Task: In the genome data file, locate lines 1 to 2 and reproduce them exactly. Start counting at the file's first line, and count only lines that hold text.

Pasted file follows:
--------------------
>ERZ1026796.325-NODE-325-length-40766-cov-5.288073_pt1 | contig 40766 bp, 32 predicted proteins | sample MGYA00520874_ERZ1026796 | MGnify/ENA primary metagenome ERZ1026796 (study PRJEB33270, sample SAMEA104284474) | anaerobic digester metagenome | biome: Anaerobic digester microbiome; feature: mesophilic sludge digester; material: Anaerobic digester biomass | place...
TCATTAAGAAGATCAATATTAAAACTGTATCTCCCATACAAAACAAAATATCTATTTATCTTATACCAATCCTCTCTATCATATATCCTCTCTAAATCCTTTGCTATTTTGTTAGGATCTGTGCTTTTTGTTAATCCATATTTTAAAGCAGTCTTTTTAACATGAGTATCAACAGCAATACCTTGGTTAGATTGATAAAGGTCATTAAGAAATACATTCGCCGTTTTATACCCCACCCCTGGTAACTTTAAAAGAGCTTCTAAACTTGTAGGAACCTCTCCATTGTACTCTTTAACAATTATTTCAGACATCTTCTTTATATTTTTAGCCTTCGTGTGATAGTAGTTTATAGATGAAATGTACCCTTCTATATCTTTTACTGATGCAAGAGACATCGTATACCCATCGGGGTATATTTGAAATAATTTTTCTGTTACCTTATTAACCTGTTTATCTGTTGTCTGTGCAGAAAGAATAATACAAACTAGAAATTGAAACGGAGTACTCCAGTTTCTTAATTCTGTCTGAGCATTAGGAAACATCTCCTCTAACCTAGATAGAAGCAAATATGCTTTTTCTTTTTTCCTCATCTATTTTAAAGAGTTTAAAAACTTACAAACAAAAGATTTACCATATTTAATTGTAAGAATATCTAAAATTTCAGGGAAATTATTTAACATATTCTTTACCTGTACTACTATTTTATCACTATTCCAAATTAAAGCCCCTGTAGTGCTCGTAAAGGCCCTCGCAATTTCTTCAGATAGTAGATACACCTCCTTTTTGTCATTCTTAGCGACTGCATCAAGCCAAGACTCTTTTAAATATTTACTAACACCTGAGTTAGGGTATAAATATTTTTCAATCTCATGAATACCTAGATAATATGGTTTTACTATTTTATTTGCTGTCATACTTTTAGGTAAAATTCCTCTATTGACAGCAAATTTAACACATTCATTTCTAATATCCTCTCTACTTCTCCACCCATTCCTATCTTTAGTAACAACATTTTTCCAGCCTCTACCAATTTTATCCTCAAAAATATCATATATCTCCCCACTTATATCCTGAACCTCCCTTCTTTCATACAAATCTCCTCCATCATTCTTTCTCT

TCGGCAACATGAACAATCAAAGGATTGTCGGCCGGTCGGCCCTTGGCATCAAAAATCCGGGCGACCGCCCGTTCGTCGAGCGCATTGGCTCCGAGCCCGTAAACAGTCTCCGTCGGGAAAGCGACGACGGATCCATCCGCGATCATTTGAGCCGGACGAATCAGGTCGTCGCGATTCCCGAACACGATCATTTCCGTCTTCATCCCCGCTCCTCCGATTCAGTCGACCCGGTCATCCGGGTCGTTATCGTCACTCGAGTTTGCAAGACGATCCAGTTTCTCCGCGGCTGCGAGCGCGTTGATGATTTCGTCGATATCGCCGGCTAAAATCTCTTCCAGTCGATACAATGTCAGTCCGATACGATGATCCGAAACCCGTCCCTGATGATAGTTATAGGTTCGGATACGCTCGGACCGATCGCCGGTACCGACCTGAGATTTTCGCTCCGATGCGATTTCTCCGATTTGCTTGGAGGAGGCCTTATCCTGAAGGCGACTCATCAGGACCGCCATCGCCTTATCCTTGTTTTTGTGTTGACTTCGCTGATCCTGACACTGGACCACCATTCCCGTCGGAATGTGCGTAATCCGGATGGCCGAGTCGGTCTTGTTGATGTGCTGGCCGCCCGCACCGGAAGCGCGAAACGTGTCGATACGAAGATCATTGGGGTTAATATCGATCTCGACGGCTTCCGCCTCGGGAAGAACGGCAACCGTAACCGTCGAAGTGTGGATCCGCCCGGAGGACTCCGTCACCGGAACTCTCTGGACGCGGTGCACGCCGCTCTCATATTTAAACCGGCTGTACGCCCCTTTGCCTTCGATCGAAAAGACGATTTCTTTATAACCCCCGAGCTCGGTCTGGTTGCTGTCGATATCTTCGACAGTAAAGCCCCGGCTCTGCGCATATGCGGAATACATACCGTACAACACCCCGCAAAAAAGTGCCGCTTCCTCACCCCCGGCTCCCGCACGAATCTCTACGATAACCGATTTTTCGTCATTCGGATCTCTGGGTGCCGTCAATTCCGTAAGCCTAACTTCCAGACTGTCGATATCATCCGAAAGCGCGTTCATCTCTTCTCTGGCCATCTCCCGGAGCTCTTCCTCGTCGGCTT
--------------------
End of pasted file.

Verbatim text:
>ERZ1026796.325-NODE-325-length-40766-cov-5.288073_pt1 | contig 40766 bp, 32 predicted proteins | sample MGYA00520874_ERZ1026796 | MGnify/ENA primary metagenome ERZ1026796 (study PRJEB33270, sample SAMEA104284474) | anaerobic digester metagenome | biome: Anaerobic digester microbiome; feature: mesophilic sludge digester; material: Anaerobic digester biomass | place...
TCATTAAGAAGATCAATATTAAAACTGTATCTCCCATACAAAACAAAATATCTATTTATCTTATACCAATCCTCTCTATCATATATCCTCTCTAAATCCTTTGCTATTTTGTTAGGATCTGTGCTTTTTGTTAATCCATATTTTAAAGCAGTCTTTTTAACATGAGTATCAACAGCAATACCTTGGTTAGATTGATAAAGGTCATTAAGAAATACATTCGCCGTTTTATACCCCACCCCTGGTAACTTTAAAAGAGCTTCTAAACTTGTAGGAACCTCTCCATTGTACTCTTTAACAATTATTTCAGACATCTTCTTTATATTTTTAGCCTTCGTGTGATAGTAGTTTATAGATGAAATGTACCCTTCTATATCTTTTACTGATGCAAGAGACATCGTATACCCATCGGGGTATATTTGAAATAATTTTTCTGTTACCTTATTAACCTGTTTATCTGTTGTCTGTGCAGAAAGAATAATACAAACTAGAAATTGAAACGGAGTACTCCAGTTTCTTAATTCTGTCTGAGCATTAGGAAACATCTCCTCTAACCTAGATAGAAGCAAATATGCTTTTTCTTTTTTCCTCATCTATTTTAAAGAGTTTAAAAACTTACAAACAAAAGATTTACCATATTTAATTGTAAGAATATCTAAAATTTCAGGGAAATTATTTAACATATTCTTTACCTGTACTACTATTTTATCACTATTCCAAATTAAAGCCCCTGTAGTGCTCGTAAAGGCCCTCGCAATTTCTTCAGATAGTAGATACACCTCCTTTTTGTCATTCTTAGCGACTGCATCAAGCCAAGACTCTTTTAAATATTTACTAACACCTGAGTTAGGGTATAAATATTTTTCAATCTCATGAATACCTAGATAATATGGTTTTACTATTTTATTTGCTGTCATACTTTTAGGTAAAATTCCTCTATTGACAGCAAATTTAACACATTCATTTCTAATATCCTCTCTACTTCTCCACCCATTCCTATCTTTAGTAACAACATTTTTCCAGCCTCTACCAATTTTATCCTCAAAAATATCATATATCTCCCCACTTATATCCTGAACCTCCCTTCTTTCATACAAATCTCCTCCATCATTCTTTCTCT